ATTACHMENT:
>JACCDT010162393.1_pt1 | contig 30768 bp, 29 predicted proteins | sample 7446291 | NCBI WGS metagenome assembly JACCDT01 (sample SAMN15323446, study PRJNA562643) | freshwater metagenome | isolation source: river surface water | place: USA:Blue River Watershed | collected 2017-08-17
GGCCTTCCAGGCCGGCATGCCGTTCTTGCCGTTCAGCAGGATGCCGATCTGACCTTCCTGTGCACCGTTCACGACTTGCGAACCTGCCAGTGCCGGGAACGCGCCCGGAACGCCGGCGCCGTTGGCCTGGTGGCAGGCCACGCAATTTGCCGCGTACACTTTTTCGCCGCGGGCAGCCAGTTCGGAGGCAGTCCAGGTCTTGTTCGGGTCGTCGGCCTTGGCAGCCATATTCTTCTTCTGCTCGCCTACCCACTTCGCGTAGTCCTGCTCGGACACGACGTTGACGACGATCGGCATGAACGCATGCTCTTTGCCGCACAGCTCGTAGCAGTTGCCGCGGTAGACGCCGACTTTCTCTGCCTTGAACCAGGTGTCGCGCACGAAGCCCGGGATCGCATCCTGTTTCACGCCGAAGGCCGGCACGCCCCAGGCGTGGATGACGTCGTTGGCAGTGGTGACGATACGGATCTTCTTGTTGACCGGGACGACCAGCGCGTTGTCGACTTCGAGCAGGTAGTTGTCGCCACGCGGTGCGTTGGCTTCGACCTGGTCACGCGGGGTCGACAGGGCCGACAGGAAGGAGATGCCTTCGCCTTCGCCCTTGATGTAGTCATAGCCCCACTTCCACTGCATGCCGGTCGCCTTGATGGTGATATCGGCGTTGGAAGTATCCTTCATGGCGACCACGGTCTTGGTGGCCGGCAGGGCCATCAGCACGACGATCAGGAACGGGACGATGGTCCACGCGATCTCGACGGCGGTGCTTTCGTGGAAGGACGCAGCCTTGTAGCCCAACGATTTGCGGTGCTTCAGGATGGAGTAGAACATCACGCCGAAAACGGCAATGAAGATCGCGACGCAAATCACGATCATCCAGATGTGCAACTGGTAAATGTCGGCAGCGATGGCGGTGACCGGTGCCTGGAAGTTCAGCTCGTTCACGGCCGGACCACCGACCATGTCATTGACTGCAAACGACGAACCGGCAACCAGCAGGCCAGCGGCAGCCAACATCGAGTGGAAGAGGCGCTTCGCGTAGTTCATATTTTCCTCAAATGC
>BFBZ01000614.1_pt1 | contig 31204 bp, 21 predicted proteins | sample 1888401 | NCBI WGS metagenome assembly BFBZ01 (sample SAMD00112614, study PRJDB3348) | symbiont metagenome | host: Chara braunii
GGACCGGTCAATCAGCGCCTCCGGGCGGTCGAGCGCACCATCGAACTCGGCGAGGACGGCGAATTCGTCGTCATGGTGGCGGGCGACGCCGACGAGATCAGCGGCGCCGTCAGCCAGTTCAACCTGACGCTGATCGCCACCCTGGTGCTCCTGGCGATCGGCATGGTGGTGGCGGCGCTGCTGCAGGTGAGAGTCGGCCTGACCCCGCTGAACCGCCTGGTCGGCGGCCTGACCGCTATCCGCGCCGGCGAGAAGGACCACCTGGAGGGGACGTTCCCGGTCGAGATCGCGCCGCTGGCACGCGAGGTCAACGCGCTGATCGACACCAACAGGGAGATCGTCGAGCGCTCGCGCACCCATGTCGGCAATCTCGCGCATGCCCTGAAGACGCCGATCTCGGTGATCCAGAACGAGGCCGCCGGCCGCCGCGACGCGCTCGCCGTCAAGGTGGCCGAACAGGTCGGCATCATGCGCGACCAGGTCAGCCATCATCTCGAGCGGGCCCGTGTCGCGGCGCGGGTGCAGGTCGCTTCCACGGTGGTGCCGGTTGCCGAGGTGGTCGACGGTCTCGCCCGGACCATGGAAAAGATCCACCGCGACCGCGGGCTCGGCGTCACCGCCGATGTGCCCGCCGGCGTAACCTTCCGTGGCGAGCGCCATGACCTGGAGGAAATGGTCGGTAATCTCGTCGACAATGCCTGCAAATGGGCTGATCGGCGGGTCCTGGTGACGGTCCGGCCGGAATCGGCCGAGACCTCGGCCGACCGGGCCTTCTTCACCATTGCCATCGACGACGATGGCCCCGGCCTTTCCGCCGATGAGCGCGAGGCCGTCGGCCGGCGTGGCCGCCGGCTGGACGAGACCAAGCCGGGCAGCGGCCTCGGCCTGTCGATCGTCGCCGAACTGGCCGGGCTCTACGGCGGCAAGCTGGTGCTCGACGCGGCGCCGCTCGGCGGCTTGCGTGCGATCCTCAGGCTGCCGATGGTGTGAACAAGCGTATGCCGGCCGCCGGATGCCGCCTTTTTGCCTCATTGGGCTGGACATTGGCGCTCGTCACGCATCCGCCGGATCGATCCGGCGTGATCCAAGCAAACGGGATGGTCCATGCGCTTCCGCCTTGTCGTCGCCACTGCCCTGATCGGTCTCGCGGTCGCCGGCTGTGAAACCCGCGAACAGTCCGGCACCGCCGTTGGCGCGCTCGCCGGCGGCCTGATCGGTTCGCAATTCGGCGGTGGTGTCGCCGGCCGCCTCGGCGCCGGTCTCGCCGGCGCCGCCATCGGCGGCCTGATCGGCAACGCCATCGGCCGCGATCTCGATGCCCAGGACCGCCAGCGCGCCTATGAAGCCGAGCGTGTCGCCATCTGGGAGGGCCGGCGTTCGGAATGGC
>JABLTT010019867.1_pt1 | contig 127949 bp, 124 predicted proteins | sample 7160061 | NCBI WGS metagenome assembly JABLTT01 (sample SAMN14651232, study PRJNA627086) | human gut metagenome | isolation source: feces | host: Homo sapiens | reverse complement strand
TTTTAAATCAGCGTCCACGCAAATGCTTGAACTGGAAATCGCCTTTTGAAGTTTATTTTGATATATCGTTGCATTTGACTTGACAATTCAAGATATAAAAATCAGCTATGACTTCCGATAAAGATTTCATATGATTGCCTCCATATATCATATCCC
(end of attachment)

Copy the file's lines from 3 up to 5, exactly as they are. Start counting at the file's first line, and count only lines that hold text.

>BFBZ01000614.1_pt1 | contig 31204 bp, 21 predicted proteins | sample 1888401 | NCBI WGS metagenome assembly BFBZ01 (sample SAMD00112614, study PRJDB3348) | symbiont metagenome | host: Chara braunii
GGACCGGTCAATCAGCGCCTCCGGGCGGTCGAGCGCACCATCGAACTCGGCGAGGACGGCGAATTCGTCGTCATGGTGGCGGGCGACGCCGACGAGATCAGCGGCGCCGTCAGCCAGTTCAACCTGACGCTGATCGCCACCCTGGTGCTCCTGGCGATCGGCATGGTGGTGGCGGCGCTGCTGCAGGTGAGAGTCGGCCTGACCCCGCTGAACCGCCTGGTCGGCGGCCTGACCGCTATCCGCGCCGGCGAGAAGGACCACCTGGAGGGGACGTTCCCGGTCGAGATCGCGCCGCTGGCACGCGAGGTCAACGCGCTGATCGACACCAACAGGGAGATCGTCGAGCGCTCGCGCACCCATGTCGGCAATCTCGCGCATGCCCTGAAGACGCCGATCTCGGTGATCCAGAACGAGGCCGCCGGCCGCCGCGACGCGCTCGCCGTCAAGGTGGCCGAACAGGTCGGCATCATGCGCGACCAGGTCAGCCATCATCTCGAGCGGGCCCGTGTCGCGGCGCGGGTGCAGGTCGCTTCCACGGTGGTGCCGGTTGCCGAGGTGGTCGACGGTCTCGCCCGGACCATGGAAAAGATCCACCGCGACCGCGGGCTCGGCGTCACCGCCGATGTGCCCGCCGGCGTAACCTTCCGTGGCGAGCGCCATGACCTGGAGGAAATGGTCGGTAATCTCGTCGACAATGCCTGCAAATGGGCTGATCGGCGGGTCCTGGTGACGGTCCGGCCGGAATCGGCCGAGACCTCGGCCGACCGGGCCTTCTTCACCATTGCCATCGACGACGATGGCCCCGGCCTTTCCGCCGATGAGCGCGAGGCCGTCGGCCGGCGTGGCCGCCGGCTGGACGAGACCAAGCCGGGCAGCGGCCTCGGCCTGTCGATCGTCGCCGAACTGGCCGGGCTCTACGGCGGCAAGCTGGTGCTCGACGCGGCGCCGCTCGGCGGCTTGCGTGCGATCCTCAGGCTGCCGATGGTGTGAACAAGCGTATGCCGGCCGCCGGATGCCGCCTTTTTGCCTCATTGGGCTGGACATTGGCGCTCGTCACGCATCCGCCGGATCGATCCGGCGTGATCCAAGCAAACGGGATGGTCCATGCGCTTCCGCCTTGTCGTCGCCACTGCCCTGATCGGTCTCGCGGTCGCCGGCTGTGAAACCCGCGAACAGTCCGGCACCGCCGTTGGCGCGCTCGCCGGCGGCCTGATCGGTTCGCAATTCGGCGGTGGTGTCGCCGGCCGCCTCGGCGCCGGTCTCGCCGGCGCCGCCATCGGCGGCCTGATCGGCAACGCCATCGGCCGCGATCTCGATGCCCAGGACCGCCAGCGCGCCTATGAAGCCGAGCGTGTCGCCATCTGGGAGGGCCGGCGTTCGGAATGGC
>JABLTT010019867.1_pt1 | contig 127949 bp, 124 predicted proteins | sample 7160061 | NCBI WGS metagenome assembly JABLTT01 (sample SAMN14651232, study PRJNA627086) | human gut metagenome | isolation source: feces | host: Homo sapiens | reverse complement strand